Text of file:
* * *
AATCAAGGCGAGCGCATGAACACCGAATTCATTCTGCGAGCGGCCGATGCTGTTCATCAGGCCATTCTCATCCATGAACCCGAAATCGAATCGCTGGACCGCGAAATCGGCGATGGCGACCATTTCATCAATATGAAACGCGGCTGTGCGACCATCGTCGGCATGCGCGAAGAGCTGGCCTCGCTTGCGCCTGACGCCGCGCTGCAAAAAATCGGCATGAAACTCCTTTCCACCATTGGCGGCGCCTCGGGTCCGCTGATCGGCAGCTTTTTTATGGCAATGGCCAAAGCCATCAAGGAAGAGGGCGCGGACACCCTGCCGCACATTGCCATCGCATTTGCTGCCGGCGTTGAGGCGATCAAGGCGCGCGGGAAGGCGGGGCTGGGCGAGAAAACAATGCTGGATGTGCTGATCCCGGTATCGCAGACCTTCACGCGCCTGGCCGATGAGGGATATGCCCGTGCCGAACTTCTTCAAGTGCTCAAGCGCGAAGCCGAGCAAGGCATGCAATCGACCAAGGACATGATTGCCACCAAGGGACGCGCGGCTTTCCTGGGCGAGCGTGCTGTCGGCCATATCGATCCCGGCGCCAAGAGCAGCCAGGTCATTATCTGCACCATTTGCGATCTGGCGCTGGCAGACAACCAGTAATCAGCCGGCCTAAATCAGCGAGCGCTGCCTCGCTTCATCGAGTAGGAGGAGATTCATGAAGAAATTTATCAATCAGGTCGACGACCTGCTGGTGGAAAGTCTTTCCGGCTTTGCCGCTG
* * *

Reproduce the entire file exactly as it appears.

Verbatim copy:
AATCAAGGCGAGCGCATGAACACCGAATTCATTCTGCGAGCGGCCGATGCTGTTCATCAGGCCATTCTCATCCATGAACCCGAAATCGAATCGCTGGACCGCGAAATCGGCGATGGCGACCATTTCATCAATATGAAACGCGGCTGTGCGACCATCGTCGGCATGCGCGAAGAGCTGGCCTCGCTTGCGCCTGACGCCGCGCTGCAAAAAATCGGCATGAAACTCCTTTCCACCATTGGCGGCGCCTCGGGTCCGCTGATCGGCAGCTTTTTTATGGCAATGGCCAAAGCCATCAAGGAAGAGGGCGCGGACACCCTGCCGCACATTGCCATCGCATTTGCTGCCGGCGTTGAGGCGATCAAGGCGCGCGGGAAGGCGGGGCTGGGCGAGAAAACAATGCTGGATGTGCTGATCCCGGTATCGCAGACCTTCACGCGCCTGGCCGATGAGGGATATGCCCGTGCCGAACTTCTTCAAGTGCTCAAGCGCGAAGCCGAGCAAGGCATGCAATCGACCAAGGACATGATTGCCACCAAGGGACGCGCGGCTTTCCTGGGCGAGCGTGCTGTCGGCCATATCGATCCCGGCGCCAAGAGCAGCCAGGTCATTATCTGCACCATTTGCGATCTGGCGCTGGCAGACAACCAGTAATCAGCCGGCCTAAATCAGCGAGCGCTGCCTCGCTTCATCGAGTAGGAGGAGATTCATGAAGAAATTTATCAATCAGGTCGACGACCTGCTGGTGGAAAGTCTTTCCGGCTTTGCCGCTG